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Cladogenesis and phylogeography of the lizard Phrynocephalus vlangalii (Agamidae) on the Tibetan plateau

Authors


Nai-Fa Liu, Fax: +86 931 891 2561; E-mail: naifaliu@sohu.com

Abstract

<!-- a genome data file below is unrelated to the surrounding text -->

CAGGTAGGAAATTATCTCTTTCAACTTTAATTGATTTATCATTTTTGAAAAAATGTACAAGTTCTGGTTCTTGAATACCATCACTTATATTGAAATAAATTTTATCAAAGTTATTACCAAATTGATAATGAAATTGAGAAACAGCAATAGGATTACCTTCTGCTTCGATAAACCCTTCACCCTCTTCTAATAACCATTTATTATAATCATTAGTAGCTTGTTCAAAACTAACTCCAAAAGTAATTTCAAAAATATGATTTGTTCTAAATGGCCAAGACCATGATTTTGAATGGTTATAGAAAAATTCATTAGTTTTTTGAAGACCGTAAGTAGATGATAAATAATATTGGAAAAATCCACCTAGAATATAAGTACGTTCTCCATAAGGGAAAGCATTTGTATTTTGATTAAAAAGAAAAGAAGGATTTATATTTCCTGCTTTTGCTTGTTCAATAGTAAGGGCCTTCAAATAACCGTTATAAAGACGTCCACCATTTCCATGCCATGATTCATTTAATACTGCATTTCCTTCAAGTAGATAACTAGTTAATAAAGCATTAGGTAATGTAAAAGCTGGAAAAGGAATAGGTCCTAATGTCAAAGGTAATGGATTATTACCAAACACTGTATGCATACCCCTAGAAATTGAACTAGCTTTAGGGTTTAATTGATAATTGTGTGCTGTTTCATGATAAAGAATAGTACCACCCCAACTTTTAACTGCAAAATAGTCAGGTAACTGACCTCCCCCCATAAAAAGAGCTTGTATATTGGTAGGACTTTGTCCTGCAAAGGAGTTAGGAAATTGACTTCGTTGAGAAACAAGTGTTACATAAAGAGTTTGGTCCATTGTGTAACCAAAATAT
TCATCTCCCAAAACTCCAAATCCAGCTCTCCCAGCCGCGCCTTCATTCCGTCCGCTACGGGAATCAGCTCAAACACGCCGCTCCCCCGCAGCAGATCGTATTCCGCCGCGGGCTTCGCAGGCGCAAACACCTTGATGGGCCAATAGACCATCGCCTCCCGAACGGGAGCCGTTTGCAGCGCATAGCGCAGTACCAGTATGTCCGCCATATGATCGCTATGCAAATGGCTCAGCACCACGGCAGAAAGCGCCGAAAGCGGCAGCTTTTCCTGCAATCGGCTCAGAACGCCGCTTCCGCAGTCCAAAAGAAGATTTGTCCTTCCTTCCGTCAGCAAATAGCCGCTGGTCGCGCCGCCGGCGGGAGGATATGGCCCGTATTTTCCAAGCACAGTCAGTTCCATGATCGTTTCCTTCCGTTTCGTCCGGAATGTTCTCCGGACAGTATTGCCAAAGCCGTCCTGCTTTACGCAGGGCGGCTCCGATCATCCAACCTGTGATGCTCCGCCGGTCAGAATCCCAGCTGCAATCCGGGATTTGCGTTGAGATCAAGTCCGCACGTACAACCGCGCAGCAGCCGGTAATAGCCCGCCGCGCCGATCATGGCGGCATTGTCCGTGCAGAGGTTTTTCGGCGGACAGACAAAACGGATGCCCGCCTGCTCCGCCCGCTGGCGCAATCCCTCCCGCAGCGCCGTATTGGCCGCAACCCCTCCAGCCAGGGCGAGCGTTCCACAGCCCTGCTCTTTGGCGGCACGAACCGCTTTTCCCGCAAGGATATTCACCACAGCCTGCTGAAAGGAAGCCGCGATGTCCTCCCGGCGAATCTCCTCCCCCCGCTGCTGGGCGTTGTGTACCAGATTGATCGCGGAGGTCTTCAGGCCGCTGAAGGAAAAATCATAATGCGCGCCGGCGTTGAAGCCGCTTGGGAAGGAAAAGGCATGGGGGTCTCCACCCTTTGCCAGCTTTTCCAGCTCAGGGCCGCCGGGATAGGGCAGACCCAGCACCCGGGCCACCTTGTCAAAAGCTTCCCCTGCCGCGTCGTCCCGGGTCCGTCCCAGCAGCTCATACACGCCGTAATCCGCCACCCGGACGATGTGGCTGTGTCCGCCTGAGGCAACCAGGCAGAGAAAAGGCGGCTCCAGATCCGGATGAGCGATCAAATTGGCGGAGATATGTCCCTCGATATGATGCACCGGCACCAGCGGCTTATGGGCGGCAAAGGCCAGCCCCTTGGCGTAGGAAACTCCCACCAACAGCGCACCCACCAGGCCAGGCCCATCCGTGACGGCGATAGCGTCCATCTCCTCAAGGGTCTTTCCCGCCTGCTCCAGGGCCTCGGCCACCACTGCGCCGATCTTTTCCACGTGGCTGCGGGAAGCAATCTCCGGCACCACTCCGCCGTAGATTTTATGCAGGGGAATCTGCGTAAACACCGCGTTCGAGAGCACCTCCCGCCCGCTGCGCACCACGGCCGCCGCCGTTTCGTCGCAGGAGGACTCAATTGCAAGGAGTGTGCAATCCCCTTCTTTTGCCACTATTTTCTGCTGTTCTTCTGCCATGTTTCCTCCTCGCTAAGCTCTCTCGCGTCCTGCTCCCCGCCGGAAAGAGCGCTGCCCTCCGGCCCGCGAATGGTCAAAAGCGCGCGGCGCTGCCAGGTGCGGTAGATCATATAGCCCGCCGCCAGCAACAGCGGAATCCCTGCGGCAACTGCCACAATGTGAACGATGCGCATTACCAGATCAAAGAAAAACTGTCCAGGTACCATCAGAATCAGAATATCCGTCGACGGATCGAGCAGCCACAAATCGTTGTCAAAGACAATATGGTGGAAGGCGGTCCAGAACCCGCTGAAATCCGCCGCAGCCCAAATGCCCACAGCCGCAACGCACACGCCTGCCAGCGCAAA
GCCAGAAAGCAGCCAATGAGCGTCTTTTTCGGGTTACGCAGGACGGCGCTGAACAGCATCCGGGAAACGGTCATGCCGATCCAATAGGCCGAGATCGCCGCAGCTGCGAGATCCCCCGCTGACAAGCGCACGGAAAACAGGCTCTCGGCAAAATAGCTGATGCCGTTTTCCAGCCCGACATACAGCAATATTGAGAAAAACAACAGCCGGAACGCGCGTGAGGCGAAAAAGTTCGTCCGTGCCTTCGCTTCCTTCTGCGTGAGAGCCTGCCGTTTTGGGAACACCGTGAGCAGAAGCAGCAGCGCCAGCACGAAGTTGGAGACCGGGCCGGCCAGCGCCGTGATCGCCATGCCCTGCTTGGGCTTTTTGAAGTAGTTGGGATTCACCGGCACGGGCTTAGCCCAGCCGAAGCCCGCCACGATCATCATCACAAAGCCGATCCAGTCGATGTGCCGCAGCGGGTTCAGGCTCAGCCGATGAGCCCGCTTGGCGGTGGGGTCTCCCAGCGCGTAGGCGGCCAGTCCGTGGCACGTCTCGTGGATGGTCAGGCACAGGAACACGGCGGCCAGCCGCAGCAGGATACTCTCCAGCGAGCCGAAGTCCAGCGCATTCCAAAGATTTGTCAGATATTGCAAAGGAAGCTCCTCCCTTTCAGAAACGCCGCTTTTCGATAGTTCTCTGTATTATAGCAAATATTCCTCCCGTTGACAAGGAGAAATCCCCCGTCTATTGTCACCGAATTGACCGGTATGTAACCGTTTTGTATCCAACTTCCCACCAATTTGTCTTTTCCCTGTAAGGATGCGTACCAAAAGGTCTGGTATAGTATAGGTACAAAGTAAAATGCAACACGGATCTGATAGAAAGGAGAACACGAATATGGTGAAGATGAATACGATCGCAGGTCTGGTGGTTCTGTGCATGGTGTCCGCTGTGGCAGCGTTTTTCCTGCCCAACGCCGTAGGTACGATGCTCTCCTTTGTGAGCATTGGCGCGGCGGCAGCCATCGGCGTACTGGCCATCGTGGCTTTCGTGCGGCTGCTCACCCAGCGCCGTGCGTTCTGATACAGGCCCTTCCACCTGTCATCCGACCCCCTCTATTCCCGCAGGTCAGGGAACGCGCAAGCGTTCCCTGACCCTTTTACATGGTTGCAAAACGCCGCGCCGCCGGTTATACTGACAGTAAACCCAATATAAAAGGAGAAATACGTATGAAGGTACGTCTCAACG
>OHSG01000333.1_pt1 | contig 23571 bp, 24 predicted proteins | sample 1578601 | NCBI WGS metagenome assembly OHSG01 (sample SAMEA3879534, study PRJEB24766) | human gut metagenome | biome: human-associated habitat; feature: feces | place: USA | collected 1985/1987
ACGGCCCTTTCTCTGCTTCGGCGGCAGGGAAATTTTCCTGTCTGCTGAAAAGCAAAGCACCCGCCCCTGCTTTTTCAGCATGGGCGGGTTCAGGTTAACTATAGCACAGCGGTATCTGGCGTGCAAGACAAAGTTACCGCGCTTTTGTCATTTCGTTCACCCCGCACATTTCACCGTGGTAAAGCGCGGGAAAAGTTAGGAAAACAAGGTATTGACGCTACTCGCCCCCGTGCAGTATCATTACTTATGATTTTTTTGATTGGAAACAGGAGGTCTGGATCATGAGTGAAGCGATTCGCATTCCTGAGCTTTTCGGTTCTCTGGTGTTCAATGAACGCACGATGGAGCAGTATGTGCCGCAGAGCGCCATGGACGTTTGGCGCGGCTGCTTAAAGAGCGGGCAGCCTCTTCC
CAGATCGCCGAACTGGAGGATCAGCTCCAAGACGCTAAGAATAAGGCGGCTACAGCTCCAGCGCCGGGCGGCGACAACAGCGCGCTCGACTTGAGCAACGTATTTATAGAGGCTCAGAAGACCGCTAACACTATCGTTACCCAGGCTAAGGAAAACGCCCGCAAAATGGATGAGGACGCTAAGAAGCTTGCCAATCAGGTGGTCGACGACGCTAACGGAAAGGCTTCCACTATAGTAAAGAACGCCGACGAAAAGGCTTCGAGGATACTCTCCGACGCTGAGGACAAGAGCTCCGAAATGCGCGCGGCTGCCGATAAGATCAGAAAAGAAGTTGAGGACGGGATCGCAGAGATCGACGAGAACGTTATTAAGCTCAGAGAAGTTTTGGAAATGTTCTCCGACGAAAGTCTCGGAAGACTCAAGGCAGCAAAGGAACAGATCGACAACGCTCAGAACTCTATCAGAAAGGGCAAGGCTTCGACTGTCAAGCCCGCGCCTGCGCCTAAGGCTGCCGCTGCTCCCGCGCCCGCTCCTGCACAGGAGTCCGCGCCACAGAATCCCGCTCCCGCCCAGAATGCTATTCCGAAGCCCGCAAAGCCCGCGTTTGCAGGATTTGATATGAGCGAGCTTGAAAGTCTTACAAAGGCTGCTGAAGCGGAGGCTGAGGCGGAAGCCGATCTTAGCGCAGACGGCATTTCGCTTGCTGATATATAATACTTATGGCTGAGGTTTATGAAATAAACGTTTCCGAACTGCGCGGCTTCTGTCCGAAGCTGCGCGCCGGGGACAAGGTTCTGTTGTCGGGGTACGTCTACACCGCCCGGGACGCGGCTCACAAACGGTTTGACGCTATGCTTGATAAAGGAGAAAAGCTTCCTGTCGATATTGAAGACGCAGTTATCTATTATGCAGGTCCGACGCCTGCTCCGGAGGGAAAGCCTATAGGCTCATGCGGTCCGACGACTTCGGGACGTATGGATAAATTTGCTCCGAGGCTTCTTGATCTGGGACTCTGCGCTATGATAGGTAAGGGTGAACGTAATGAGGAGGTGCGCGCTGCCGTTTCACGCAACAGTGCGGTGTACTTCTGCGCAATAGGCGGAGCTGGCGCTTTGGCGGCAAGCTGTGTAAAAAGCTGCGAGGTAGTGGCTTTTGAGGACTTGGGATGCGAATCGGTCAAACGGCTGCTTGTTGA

Phrynocephalus vlangalii is restricted to dry sand or Gobi desert highlands between major mountain ranges in the Qinghai (Tibetan) Plateau. Mitochondrial DNA (mtDNA) sequence (partial ND2, tRNATrp and partial tRNAAla) was obtained from 293 Phrynocephalus sampled from 34 sites across the plateau. Partitioned Bayesian and maximum parsimony phylogenetic analyses revealed that P. vlangalii and two other proposed species (P. erythrus and P. putjatia) together form a monophyletic mtDNA clade which, in contrast with previous studies, does not include P. theobaldi and P. zetangensis. The main P. vlangalli clade comprises seven well-supported lineages that correspond to distinct geographical areas with little or no overlap, and share a most recent common ancestor at 5.06 ± 0.68 million years ago (mya). This is much older than intraspecific lineages in other Tibetan animal groups. Analyses of molecular variance indicated that most of the observed genetic variation occurred among populations/regions implying long-term interruption of maternal gene flow. A combined approach based on tests of population expansion, estimation of node dates, and significance tests on clade areas indicated that phylogeographical structuring has been primarily shaped by three main periods of plateau uplift during the Pliocene and Pleistocene, specifically 3.4 mya, 2.5 mya and 1.7 mya. These periods corresponded to the appearance of several mountain ranges that formed physical barriers between lineages. Populations from the Qaidam Basin are shown to have undergone major demographic and range expansions in the early Pleistocene, consistent with colonization of areas previously covered by the huge Qaidam palaeolake, which desiccated at this time. The study represents one of the most detailed phylogeographical analyses of the Qinghai Plateau to date and shows how geological events have shaped current patterns of diversity.

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